Middle East protests

As protests escalate in countries in the middle east resulting in various degrees of repression by their authoritarian governments, a lot of nonsense is being spouted by commentators here. Juan Cole tries to set things straight by listing top the top five myths about the protests.

Meanwhile in Libya, Gadhafi seems to have gone completely berserk in his attempts to forcibly quell the protests in his country and Cole provides some insights into that situation.

Meanwhile Yemen’s leader seems to be also digging in his heels and it looks likely that he will increase his use of violence to repress protests.


  1. Marichi says


    Juan Cole isn’t the best source on the Arab Street. He is borderline Islamicism apologist. It is a fact that the uprising across North Africa and the Mid-East has strengthened organizations such as the Muslim Brotherhood. In Bahrain the “pro-democracy” activists among other things want the state to impose curbs on the movement and socialization of the country’s large South Asian expatriate population. They have also demanded that the state repeal the current family law, which among other things places a minimum age of consent of women at 15 years. The object of Juan Cole’s admiration, Qardawi, is on record demanding death for apostates.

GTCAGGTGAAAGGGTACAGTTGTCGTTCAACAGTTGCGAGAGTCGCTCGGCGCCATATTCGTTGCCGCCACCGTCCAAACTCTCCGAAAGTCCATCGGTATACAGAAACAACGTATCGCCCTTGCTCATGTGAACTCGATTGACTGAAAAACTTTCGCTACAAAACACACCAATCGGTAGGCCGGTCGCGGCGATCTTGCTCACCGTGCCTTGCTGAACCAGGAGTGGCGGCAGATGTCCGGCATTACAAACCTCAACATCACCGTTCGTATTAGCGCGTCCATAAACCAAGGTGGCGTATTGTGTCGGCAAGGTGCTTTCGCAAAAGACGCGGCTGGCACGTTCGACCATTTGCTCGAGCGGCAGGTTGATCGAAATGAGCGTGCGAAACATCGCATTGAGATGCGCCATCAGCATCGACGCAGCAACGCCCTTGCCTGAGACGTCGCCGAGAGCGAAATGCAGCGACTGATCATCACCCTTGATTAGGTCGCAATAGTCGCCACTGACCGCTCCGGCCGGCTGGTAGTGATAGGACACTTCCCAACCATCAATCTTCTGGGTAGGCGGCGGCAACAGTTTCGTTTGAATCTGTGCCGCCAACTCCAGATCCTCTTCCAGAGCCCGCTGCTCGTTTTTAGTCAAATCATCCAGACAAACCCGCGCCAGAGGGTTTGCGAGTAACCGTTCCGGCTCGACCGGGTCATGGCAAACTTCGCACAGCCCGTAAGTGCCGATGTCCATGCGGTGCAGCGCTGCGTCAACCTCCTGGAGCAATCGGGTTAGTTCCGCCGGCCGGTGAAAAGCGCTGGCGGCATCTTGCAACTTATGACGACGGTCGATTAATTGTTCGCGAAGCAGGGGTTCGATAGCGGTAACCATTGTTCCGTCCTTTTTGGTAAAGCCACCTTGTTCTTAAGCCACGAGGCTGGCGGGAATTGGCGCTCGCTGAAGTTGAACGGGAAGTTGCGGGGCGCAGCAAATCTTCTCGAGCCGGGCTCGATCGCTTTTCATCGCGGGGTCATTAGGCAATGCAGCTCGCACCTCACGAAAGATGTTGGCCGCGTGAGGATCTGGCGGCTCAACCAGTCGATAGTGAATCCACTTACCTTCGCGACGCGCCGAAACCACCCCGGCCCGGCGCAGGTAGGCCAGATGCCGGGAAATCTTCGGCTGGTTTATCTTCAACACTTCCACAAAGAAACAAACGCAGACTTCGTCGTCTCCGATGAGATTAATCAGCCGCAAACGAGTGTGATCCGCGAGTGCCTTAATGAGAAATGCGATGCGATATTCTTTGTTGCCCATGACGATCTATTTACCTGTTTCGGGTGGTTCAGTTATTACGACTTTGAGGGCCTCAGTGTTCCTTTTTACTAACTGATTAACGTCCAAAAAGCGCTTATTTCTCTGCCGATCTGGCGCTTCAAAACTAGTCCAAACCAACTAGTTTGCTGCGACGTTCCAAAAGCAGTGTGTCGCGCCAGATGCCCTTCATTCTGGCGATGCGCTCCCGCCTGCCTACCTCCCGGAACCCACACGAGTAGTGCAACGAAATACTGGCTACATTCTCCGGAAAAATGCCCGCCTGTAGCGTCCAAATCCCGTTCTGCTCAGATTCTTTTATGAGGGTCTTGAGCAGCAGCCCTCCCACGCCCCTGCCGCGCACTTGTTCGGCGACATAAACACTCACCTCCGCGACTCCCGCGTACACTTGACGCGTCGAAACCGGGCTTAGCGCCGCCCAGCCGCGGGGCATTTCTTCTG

Juan Cole is a myth maker when it comes to the Arab world. While Saudi Arabia may have harsh laws against women in its books, the reality for women from the lower economic classes in other Arab countries is not at all different.

    Juan Cole also trots out that other pseudoexample of Muslim nations not electing Islamicist parties, quoting the case of Pakistan. For Cole’s information, in Pakistan the constitution deems to derive its legitimacy from the Quran and proclaims Pakistan to be an Islamic state. All political parties in Pakistan regardless of their economic orientation simply follow different shades of Islamicism. Bangladesh is a better example and more honest, but then it is trying to become truly secular in restoring the relevant clauses to its constitution. Indonesia is historically a syncretic culture and though it is nominally Muslim, its largest population cluster in Java has continued with its centuries long engagement with Hinduism and Buddhism, which has found its way into every walk of life. The aberration is Malaysia which reserves educational and economic opportunities for its Muslim majority and Jim Crows its Tamizh Hindu minority to bizarre lengths.

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